HM Revenue & Customs has spent £262,251 on cyber security training for its staff over the two most recent financial years, according to official figures. This data was obtained and analysed under the Freedom of Information (FOI) act by the Parliament Street think tank.
The FOI response from HMRC revealed that £150,456 was spent on security training in FY 19-20, compared to £111,795 in the most recent financial year. This equated to 80 training enrolments in FY 20-21, and 69 in FY 19-20 for staffers operating in the Chief Digital and Information Officer Group – however, all HMRC staff (approx. 9,500 according to the FOI response) were made to complete a compulsory course on ‘Phishing attacks’, which was free of charge.
The most popular security training course amongst staffers in the Chief Digital and Information Officer Group was to become certified in the Art of Hacking, which saw 12 attendants for a cost of £15,978.
The most expensive security training course in FY 20-21, which was not available in FY 19-20, was a residential course to become a Certified Cloud Security Professional. This cost £34,103 to train seven staffers.
Additionally, 11 staffers went on a six-day bootcamp to become a Certified Information Systems Security Professional, two trained to become certified in Ethical Hacking, and nine enrolled in an ‘introduction to Cyber Security’ course.
HMRC is one of the most impersonated organisations in the UK for cyber scams, it was even revealed that Covid-19 has sparked a 73% surge in HMRC-branded phishing scams. According to experts in the cyber security field, HMRC should be commended for their investment in continued training for all staff.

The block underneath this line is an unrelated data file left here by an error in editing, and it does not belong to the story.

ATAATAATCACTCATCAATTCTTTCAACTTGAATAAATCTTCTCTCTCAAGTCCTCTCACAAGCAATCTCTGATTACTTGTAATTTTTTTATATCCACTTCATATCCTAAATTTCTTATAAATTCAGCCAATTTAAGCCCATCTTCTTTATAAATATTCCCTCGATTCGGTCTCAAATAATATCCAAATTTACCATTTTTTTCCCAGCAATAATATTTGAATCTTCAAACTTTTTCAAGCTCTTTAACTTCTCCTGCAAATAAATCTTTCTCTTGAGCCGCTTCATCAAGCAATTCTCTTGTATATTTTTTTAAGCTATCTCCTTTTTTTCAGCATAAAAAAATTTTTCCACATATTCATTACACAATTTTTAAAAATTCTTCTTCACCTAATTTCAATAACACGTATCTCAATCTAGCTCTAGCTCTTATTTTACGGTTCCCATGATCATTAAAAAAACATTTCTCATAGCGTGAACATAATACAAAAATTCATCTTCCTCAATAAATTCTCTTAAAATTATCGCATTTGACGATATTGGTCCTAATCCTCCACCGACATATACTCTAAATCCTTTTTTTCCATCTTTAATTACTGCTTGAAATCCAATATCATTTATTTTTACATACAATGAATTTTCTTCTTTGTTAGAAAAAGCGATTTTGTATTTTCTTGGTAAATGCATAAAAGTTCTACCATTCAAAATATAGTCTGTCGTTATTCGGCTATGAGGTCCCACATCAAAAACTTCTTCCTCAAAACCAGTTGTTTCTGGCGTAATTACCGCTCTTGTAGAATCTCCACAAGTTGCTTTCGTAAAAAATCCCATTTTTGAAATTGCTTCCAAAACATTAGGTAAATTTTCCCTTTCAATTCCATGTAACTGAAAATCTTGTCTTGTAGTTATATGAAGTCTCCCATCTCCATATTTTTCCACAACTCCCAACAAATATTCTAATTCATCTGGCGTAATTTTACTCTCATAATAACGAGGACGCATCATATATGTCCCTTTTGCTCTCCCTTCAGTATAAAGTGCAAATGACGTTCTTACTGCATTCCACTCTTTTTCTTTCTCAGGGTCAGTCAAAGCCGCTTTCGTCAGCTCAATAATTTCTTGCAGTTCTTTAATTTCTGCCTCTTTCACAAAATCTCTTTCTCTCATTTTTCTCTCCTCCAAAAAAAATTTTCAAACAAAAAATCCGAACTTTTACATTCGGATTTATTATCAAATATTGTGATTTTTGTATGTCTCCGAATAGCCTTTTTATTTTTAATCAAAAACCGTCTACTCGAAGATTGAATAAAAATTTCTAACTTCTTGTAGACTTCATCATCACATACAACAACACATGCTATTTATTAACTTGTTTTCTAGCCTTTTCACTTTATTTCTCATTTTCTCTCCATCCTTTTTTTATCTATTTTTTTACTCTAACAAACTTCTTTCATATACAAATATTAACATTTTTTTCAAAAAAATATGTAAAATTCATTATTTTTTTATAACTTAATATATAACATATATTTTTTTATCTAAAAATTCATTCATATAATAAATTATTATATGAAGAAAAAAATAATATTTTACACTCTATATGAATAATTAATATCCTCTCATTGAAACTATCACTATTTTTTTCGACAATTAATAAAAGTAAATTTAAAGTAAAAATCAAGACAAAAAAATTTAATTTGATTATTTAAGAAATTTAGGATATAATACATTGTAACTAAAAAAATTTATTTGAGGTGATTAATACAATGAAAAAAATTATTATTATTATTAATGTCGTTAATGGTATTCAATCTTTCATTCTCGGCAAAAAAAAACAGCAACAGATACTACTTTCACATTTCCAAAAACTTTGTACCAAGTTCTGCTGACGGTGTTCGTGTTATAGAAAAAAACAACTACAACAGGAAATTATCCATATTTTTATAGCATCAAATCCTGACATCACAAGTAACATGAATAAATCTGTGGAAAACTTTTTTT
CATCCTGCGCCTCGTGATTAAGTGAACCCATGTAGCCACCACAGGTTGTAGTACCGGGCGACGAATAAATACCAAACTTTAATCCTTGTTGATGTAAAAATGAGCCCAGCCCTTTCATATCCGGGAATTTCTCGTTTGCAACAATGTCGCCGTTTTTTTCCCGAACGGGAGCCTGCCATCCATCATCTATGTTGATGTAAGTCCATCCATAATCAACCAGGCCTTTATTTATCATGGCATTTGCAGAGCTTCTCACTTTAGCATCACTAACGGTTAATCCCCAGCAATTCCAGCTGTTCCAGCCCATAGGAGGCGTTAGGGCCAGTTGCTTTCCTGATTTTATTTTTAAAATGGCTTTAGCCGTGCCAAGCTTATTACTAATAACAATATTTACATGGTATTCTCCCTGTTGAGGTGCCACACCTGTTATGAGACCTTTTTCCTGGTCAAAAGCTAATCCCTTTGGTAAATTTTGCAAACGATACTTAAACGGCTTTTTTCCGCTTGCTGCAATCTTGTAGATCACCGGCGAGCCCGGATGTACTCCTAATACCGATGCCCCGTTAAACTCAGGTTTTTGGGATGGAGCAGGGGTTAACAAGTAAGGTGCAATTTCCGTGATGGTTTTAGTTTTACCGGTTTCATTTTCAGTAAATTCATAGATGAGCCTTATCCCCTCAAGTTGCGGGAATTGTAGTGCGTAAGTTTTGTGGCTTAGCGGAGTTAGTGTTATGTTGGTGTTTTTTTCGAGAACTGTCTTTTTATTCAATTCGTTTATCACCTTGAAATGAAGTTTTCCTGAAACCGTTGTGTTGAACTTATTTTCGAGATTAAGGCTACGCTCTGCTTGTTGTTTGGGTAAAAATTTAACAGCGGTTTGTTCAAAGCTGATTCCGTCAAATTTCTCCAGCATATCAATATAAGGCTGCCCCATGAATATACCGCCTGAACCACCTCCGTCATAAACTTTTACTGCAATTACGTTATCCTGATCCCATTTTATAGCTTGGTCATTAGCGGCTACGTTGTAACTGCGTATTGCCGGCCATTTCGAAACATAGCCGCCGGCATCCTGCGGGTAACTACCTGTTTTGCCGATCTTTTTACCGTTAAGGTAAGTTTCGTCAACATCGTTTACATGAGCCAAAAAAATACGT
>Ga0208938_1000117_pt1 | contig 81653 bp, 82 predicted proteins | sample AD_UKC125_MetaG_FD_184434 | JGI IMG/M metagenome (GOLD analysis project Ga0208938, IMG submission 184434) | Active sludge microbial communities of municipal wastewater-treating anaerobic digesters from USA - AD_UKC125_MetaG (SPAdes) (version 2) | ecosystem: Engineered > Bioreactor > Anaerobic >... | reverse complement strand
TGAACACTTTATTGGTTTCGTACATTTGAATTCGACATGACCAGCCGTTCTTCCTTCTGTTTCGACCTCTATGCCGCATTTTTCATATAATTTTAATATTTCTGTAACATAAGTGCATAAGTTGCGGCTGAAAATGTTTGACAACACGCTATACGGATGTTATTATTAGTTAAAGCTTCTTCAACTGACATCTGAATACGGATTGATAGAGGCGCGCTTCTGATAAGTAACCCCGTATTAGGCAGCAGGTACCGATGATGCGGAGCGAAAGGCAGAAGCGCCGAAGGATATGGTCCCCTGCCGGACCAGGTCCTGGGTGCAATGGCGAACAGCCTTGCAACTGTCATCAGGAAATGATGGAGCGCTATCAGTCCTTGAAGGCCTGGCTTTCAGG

Security expert Edward Blake, Area Vice President EMEA, Absolute Software said:
“Organisations which handle large volumes of personal financial information like HMRC are a top target for cyber criminals, so ensuring staff are fully trained with the latest cyber skills is essential to prevent a potential data breach.
With the Covid-19 pandemic forcing many employees to work from home, it’s also critical that organisations like HMRC ensure they have complete visibility into the security standards across all devices such as laptops, to ensure encryption is turned on and cyber protection is in place for each and every employee.
It’s also important that organisations can track, freeze and wipe lost or stolen devices, in the event of loss or theft, to keep taxpayer data completely safe from outsider threats.”
Cyber specialist Tim Sadler, CEO, Tessian said:
“Security training plays an extremely important role, but it needs to be more than just a compulsory, one-off session if the learnings are going to stick. As companies invest heavily in security training, they must ensure that the programmes resonate and help employees think twice before clicking on a scam.
“It’s telling that staff were most interested in a training course on the art of hacking. Research shows that people learn best when training is relevant and contextual, so educating staff on the ways they could be targeted in phishing emails and teaching them the techniques that cybercriminals use to trick them, is a really effective way of raising awareness of threats and helping people to realise they are being scammed. It’s a shift away from how training has traditionally been delivered, but it’ll drive lasting behavioural changes as a result.”